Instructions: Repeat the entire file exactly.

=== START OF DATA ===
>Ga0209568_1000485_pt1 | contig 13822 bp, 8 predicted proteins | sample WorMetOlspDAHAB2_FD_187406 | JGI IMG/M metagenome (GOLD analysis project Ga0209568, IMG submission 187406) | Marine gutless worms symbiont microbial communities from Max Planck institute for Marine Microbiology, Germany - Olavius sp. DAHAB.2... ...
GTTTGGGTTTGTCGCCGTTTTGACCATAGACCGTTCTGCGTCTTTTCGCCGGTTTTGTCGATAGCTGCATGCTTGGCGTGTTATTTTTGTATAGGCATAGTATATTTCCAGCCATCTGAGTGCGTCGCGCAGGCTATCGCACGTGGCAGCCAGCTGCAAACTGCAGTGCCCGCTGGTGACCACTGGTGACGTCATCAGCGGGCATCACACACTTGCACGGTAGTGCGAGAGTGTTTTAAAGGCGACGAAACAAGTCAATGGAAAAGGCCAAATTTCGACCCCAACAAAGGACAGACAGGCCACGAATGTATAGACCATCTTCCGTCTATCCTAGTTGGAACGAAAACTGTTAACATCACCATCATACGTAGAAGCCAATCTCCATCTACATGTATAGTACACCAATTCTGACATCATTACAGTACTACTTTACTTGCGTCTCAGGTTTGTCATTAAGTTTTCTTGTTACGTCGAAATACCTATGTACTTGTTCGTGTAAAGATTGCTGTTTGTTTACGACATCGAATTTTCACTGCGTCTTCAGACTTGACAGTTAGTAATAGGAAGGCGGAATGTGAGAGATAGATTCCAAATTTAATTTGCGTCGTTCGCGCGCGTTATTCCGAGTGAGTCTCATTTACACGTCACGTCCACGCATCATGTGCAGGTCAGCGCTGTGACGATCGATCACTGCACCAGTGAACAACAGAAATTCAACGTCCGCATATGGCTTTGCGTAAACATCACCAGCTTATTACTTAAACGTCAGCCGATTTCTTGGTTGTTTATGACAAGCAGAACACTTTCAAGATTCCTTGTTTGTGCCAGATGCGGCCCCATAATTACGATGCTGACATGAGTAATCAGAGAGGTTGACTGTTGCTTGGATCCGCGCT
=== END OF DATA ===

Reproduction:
>Ga0209568_1000485_pt1 | contig 13822 bp, 8 predicted proteins | sample WorMetOlspDAHAB2_FD_187406 | JGI IMG/M metagenome (GOLD analysis project Ga0209568, IMG submission 187406) | Marine gutless worms symbiont microbial communities from Max Planck institute for Marine Microbiology, Germany - Olavius sp. DAHAB.2... ...
GTTTGGGTTTGTCGCCGTTTTGACCATAGACCGTTCTGCGTCTTTTCGCCGGTTTTGTCGATAGCTGCATGCTTGGCGTGTTATTTTTGTATAGGCATAGTATATTTCCAGCCATCTGAGTGCGTCGCGCAGGCTATCGCACGTGGCAGCCAGCTGCAAACTGCAGTGCCCGCTGGTGACCACTGGTGACGTCATCAGCGGGCATCACACACTTGCACGGTAGTGCGAGAGTGTTTTAAAGGCGACGAAACAAGTCAATGGAAAAGGCCAAATTTCGACCCCAACAAAGGACAGACAGGCCACGAATGTATAGACCATCTTCCGTCTATCCTAGTTGGAACGAAAACTGTTAACATCACCATCATACGTAGAAGCCAATCTCCATCTACATGTATAGTACACCAATTCTGACATCATTACAGTACTACTTTACTTGCGTCTCAGGTTTGTCATTAAGTTTTCTTGTTACGTCGAAATACCTATGTACTTGTTCGTGTAAAGATTGCTGTTTGTTTACGACATCGAATTTTCACTGCGTCTTCAGACTTGACAGTTAGTAATAGGAAGGCGGAATGTGAGAGATAGATTCCAAATTTAATTTGCGTCGTTCGCGCGCGTTATTCCGAGTGAGTCTCATTTACACGTCACGTCCACGCATCATGTGCAGGTCAGCGCTGTGACGATCGATCACTGCACCAGTGAACAACAGAAATTCAACGTCCGCATATGGCTTTGCGTAAACATCACCAGCTTATTACTTAAACGTCAGCCGATTTCTTGGTTGTTTATGACAAGCAGAACACTTTCAAGATTCCTTGTTTGTGCCAGATGCGGCCCCATAATTACGATGCTGACATGAGTAATCAGAGAGGTTGACTGTTGCTTGGATCCGCGCT